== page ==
The second part of the injunction, "render unto God the things which be God's," is the most consistent piece of economic reasoning which Jesus, the perfect example of a wise man, gave to mankind. This means, give to God all things he has created. Why? Because it is impossible for the kingdom to come, so long as men own parts of God's kingdom. There can be no private ownership of land in the kingdom of God, because land is created, and man can own nothing but what he produces. The law is very simple and very clear, once it is interpreted by Jesus. [The Eleventh Commandment, p.275]


What, then, must be done? Liberate all those who are concerned in production, in industry. But how is this to be done? There is only one way, and that is to take those values that are created by the community for the use of government and abolish all taxes that fall upon wealth. The justice of this proposal should be patent to all thinking people, for it is recognized that land value is created by the community. Therefore, each and every one is heir to that vast estate. Here, we ground such a proposal on the broad base of economic justice, and lay a system in which every man, woman and child has an equal interest. [ Man at The Crossroads, pp. 271-272]


Kant said he would not be understood for another hundred years; the hundred years are long up. How little Kant was understood can be judged by the fact that his crowning work, the Rechtslehre, was not translated into English until 1887, and only in this generation have the Germans themselves learned to appreciate something of the greatness of Kant. [The Eleventh Commandment, p.105]

... in the Philosophy of Law, to give the Rechtslehre is English title, according to Hastie, Kant lays down the fundamentals of life and conduct, the essentials given and found in the natural state by every newcomer. Here he posits that each and every child born into this world is co-heir to the opportunities and forces which are indispensible to its well-being. This co-heirship of the human family, as tool-using, food-producing animals, is a link which binds man to the earth. [The Eleventh Commandment, p.106]

...in laying the fundamentals of a "Philosophy of Law," Kant has done something not only for the jurist, but for the economist, also. The basis is an economic one, and that is where he triumphs. [The Eleventh Commandment, p.107]


... throughout the whole of the work the suggestion is there, that primarily ownership springs from the labourer's right to what he produces from the earth. In the section on "The Principles of Public Right," Kant says: "Whatever one has made substantially for himself, he holds as his incontestable property." But what more can be required thatn the following statement of the relationship of men to the earth: "All men are originally and before any juridical act of Will in rightful possession of the Soil; that is, they have a right to be wherever Nature or Chance has placed them without their will. The Eleventh Commandment, p.108]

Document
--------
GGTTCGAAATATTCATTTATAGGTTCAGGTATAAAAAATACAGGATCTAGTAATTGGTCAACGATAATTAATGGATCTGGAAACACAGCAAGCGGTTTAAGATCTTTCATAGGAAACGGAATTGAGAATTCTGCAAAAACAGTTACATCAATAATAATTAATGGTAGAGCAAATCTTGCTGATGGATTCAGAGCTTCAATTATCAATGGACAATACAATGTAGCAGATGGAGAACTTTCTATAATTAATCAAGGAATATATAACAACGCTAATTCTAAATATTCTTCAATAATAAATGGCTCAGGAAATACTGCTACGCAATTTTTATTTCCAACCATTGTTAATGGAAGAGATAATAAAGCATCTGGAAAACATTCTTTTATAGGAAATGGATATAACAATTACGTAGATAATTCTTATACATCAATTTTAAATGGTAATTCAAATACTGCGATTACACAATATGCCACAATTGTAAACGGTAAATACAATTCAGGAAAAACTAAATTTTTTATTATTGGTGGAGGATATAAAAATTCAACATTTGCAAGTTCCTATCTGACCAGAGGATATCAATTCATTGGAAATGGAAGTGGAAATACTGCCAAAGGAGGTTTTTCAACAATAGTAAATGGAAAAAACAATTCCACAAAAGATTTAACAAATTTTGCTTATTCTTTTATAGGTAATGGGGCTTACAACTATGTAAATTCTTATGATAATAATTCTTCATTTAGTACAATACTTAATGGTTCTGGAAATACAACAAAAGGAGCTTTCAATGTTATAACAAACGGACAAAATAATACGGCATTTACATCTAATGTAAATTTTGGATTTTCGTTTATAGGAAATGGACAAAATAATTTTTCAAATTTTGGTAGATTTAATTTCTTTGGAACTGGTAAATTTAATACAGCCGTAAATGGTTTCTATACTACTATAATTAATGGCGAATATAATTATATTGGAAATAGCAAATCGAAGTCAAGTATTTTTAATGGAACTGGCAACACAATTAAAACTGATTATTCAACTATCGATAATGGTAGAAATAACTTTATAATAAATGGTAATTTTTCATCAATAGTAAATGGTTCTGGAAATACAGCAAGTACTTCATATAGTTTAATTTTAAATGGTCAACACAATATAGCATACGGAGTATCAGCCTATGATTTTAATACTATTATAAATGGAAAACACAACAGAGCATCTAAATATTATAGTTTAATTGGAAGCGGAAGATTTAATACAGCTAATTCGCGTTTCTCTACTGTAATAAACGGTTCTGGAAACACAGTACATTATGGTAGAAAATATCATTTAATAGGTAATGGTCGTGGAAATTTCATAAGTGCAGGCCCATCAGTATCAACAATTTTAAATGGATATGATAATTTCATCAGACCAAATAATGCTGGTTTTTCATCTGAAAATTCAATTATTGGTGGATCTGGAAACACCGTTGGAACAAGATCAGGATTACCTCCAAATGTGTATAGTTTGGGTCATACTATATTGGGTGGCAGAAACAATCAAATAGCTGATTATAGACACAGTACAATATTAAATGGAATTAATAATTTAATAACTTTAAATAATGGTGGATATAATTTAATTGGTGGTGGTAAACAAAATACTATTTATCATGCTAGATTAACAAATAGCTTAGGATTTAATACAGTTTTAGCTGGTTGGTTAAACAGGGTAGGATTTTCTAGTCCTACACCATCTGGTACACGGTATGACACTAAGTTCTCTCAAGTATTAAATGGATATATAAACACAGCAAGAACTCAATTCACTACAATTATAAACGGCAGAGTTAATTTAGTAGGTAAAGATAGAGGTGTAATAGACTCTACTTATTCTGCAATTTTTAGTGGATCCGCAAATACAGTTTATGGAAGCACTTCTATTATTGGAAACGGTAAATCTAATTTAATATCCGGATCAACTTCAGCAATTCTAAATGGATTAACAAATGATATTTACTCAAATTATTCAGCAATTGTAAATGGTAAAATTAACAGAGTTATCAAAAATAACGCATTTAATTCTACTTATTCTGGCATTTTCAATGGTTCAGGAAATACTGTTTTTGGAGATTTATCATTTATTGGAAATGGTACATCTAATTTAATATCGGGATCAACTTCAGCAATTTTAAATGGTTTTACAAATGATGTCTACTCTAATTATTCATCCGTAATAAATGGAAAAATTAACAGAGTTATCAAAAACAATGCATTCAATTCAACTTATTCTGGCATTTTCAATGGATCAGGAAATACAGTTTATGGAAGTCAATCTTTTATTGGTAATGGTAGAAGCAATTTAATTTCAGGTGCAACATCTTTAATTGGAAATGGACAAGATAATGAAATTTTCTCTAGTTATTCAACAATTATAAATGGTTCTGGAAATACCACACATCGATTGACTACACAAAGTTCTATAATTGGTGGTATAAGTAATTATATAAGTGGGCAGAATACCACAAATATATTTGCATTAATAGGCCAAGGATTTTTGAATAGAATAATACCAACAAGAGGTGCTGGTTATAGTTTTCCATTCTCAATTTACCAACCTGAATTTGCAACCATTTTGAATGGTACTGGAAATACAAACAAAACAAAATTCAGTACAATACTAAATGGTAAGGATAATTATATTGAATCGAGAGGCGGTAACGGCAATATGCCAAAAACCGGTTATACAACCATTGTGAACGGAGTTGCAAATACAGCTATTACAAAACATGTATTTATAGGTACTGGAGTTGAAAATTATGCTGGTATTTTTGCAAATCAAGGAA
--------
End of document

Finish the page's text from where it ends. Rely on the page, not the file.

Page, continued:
[Keynes] was the official representative of the British Treasury at the Paris Peace Conference u to June 7, 1919, and he also sat as deputy for the Chancellor of the exchequer on the Supreme Economic Council. After resigning, he published a book called The Economic Consequences of the Peace, and in it he stated:

... Nations are real things, of whom you love one and feel for the rest indifference -- or hatred. The glory of the nation you love is a desirable end, -- but generally to be obtained at your neighbor's expense. The politics of power are inevitable, and there is nothing very new to learn about this war or the end it was fought for; ...

... Have we any reason to think that they [the leaders of the movements today] are better informed than the men of 1919? Have any of them the slightest conception of the enormous problems that fact them -- problems which, in magnitude, far overshadow those dealt with by Keynes in his book? ["Political Movements,"Modern Man and the Liberal Arts, pp.240-241]


Labour mean[s] ... all human exertion; and service mean[s] ... rendering service to labour, and being paid for by labour, as labour enjoys, gains, benefits, or profits. The services indispensable to men were then what they are now: the priest's, the poet's, the physician's, the musician's. [ The Eleventh Commandment, p.16]


…high wages, in general were paid by none but unprotected industries. [ Man at The Crossroads, p.84]


If there be a "right to strike," it must arise out of the individual's true right to himself and his labor. Short of the conditions of a slave, there is no power to make one man work for another when he does not desire to do so. When a minority, or a majority, of men band themselves together to strike and cease working, this action must in no way infringe the equal right of those who do not want to strike, to labor as they desire. [ Man at The Crossroads, pp.120-121]


No matter how complicated the commercial and financial systems may be, man remains a land animal, and cannot get his raw-material form any other source than the earth. So, with regard to fundamental economics, man fundamentally remains where he was. [ Man At The Crossroads, p.92.]


The land on which his house is built is not produced by him. Therefore, …tracts of bare land cannot be property, for they are not wealth, and were not produced by labor. [ Man At The Crossroads, p.63]


The true economic royalists of this country are the land monopolists, … [ Man at The Crossroads, p.218]